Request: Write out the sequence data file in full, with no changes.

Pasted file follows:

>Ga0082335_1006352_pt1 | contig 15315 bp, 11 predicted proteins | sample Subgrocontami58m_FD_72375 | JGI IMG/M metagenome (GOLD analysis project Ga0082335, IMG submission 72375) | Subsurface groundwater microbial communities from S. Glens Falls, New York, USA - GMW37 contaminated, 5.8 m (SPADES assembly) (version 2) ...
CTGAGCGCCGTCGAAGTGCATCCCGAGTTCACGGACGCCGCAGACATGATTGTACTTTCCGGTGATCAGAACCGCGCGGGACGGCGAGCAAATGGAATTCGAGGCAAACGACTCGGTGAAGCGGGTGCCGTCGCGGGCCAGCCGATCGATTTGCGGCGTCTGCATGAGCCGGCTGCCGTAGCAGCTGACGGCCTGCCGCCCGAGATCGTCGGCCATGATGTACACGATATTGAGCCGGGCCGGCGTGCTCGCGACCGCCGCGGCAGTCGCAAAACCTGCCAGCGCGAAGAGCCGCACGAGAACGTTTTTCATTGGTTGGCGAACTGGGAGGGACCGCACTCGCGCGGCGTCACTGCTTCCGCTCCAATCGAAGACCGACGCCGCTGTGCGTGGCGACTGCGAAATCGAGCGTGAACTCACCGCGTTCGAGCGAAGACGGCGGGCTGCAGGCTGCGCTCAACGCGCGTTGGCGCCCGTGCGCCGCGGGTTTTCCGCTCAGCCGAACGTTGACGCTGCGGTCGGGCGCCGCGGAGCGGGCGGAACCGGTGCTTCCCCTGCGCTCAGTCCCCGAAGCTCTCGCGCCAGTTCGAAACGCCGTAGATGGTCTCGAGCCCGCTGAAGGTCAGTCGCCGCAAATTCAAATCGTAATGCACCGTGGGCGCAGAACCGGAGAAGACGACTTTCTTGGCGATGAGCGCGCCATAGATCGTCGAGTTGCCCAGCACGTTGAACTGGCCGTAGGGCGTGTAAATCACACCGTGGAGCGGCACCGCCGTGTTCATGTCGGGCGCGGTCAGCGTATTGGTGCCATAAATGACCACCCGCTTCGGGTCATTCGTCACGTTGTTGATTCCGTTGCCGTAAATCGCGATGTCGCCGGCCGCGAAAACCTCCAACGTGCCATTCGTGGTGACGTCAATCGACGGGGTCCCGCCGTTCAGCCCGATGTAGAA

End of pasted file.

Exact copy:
>Ga0082335_1006352_pt1 | contig 15315 bp, 11 predicted proteins | sample Subgrocontami58m_FD_72375 | JGI IMG/M metagenome (GOLD analysis project Ga0082335, IMG submission 72375) | Subsurface groundwater microbial communities from S. Glens Falls, New York, USA - GMW37 contaminated, 5.8 m (SPADES assembly) (version 2) ...
CTGAGCGCCGTCGAAGTGCATCCCGAGTTCACGGACGCCGCAGACATGATTGTACTTTCCGGTGATCAGAACCGCGCGGGACGGCGAGCAAATGGAATTCGAGGCAAACGACTCGGTGAAGCGGGTGCCGTCGCGGGCCAGCCGATCGATTTGCGGCGTCTGCATGAGCCGGCTGCCGTAGCAGCTGACGGCCTGCCGCCCGAGATCGTCGGCCATGATGTACACGATATTGAGCCGGGCCGGCGTGCTCGCGACCGCCGCGGCAGTCGCAAAACCTGCCAGCGCGAAGAGCCGCACGAGAACGTTTTTCATTGGTTGGCGAACTGGGAGGGACCGCACTCGCGCGGCGTCACTGCTTCCGCTCCAATCGAAGACCGACGCCGCTGTGCGTGGCGACTGCGAAATCGAGCGTGAACTCACCGCGTTCGAGCGAAGACGGCGGGCTGCAGGCTGCGCTCAACGCGCGTTGGCGCCCGTGCGCCGCGGGTTTTCCGCTCAGCCGAACGTTGACGCTGCGGTCGGGCGCCGCGGAGCGGGCGGAACCGGTGCTTCCCCTGCGCTCAGTCCCCGAAGCTCTCGCGCCAGTTCGAAACGCCGTAGATGGTCTCGAGCCCGCTGAAGGTCAGTCGCCGCAAATTCAAATCGTAATGCACCGTGGGCGCAGAACCGGAGAAGACGACTTTCTTGGCGATGAGCGCGCCATAGATCGTCGAGTTGCCCAGCACGTTGAACTGGCCGTAGGGCGTGTAAATCACACCGTGGAGCGGCACCGCCGTGTTCATGTCGGGCGCGGTCAGCGTATTGGTGCCATAAATGACCACCCGCTTCGGGTCATTCGTCACGTTGTTGATTCCGTTGCCGTAAATCGCGATGTCGCCGGCCGCGAAAACCTCCAACGTGCCATTCGTGGTGACGTCAATCGACGGGGTCCCGCCGTTCAGCCCGATGTAGAA